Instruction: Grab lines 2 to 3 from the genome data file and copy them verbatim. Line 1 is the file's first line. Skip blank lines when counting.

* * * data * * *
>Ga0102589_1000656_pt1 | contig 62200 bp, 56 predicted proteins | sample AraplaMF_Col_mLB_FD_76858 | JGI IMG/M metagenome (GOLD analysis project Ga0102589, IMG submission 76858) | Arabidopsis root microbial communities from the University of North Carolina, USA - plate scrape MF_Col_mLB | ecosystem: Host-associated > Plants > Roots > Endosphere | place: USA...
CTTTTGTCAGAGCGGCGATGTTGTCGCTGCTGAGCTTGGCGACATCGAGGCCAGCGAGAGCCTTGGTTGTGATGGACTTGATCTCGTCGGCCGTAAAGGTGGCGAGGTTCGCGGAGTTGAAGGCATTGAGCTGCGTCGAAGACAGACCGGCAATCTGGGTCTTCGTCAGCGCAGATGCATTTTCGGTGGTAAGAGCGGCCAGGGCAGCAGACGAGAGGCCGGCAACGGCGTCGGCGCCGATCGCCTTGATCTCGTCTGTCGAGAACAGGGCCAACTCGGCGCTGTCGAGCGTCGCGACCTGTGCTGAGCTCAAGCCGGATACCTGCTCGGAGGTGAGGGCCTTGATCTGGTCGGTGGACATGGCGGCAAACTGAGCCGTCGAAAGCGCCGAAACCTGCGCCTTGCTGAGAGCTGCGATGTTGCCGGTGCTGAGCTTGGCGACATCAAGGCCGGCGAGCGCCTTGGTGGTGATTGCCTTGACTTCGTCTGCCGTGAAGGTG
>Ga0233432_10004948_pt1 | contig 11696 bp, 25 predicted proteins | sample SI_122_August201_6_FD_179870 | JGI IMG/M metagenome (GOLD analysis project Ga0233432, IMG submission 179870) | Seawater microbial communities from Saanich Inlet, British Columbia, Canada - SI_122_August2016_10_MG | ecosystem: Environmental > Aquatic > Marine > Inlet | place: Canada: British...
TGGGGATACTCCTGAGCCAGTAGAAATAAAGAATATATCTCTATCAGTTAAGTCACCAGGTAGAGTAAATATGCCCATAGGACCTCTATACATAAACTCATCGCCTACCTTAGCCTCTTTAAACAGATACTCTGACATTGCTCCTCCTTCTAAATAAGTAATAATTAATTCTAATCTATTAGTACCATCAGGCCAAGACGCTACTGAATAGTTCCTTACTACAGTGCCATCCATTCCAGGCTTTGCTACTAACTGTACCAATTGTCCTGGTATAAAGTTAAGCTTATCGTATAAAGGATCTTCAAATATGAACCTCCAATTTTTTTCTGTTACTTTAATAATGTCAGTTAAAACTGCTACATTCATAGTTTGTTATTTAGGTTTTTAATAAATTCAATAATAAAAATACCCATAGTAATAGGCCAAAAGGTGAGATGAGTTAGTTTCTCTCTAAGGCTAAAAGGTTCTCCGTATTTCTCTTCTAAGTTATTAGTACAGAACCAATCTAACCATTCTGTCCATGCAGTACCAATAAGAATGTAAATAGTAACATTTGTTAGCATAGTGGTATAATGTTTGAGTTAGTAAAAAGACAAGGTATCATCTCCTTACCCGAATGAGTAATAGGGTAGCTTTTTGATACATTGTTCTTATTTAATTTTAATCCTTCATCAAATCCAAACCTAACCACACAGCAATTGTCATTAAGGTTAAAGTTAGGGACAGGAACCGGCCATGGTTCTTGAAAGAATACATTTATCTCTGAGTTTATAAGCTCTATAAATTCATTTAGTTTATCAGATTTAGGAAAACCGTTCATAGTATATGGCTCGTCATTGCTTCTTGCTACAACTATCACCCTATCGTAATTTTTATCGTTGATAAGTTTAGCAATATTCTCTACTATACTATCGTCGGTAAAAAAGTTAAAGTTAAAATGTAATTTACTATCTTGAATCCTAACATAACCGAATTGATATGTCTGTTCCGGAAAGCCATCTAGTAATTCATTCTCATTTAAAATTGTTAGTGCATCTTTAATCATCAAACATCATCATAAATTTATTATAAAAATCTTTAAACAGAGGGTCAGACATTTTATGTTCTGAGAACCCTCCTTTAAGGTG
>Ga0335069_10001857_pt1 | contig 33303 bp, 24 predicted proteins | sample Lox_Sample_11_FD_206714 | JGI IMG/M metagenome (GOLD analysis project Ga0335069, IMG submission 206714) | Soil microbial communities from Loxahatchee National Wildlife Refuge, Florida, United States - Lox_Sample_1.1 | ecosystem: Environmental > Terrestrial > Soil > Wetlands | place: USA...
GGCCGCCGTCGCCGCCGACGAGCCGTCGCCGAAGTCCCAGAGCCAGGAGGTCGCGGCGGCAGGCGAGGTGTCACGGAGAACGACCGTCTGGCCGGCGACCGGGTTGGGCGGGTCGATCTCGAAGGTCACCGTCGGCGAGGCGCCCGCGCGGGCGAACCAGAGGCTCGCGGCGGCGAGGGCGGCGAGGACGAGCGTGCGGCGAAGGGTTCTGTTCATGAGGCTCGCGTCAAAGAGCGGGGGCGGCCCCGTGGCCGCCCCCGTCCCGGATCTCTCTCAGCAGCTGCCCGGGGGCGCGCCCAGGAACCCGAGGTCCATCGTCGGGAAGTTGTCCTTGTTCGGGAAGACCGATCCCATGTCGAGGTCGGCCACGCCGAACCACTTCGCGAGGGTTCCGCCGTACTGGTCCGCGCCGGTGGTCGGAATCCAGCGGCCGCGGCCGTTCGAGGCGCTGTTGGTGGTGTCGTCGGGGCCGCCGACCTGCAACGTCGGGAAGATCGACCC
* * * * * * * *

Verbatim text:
CTTTTGTCAGAGCGGCGATGTTGTCGCTGCTGAGCTTGGCGACATCGAGGCCAGCGAGAGCCTTGGTTGTGATGGACTTGATCTCGTCGGCCGTAAAGGTGGCGAGGTTCGCGGAGTTGAAGGCATTGAGCTGCGTCGAAGACAGACCGGCAATCTGGGTCTTCGTCAGCGCAGATGCATTTTCGGTGGTAAGAGCGGCCAGGGCAGCAGACGAGAGGCCGGCAACGGCGTCGGCGCCGATCGCCTTGATCTCGTCTGTCGAGAACAGGGCCAACTCGGCGCTGTCGAGCGTCGCGACCTGTGCTGAGCTCAAGCCGGATACCTGCTCGGAGGTGAGGGCCTTGATCTGGTCGGTGGACATGGCGGCAAACTGAGCCGTCGAAAGCGCCGAAACCTGCGCCTTGCTGAGAGCTGCGATGTTGCCGGTGCTGAGCTTGGCGACATCAAGGCCGGCGAGCGCCTTGGTGGTGATTGCCTTGACTTCGTCTGCCGTGAAGGTG
>Ga0233432_10004948_pt1 | contig 11696 bp, 25 predicted proteins | sample SI_122_August201_6_FD_179870 | JGI IMG/M metagenome (GOLD analysis project Ga0233432, IMG submission 179870) | Seawater microbial communities from Saanich Inlet, British Columbia, Canada - SI_122_August2016_10_MG | ecosystem: Environmental > Aquatic > Marine > Inlet | place: Canada: British...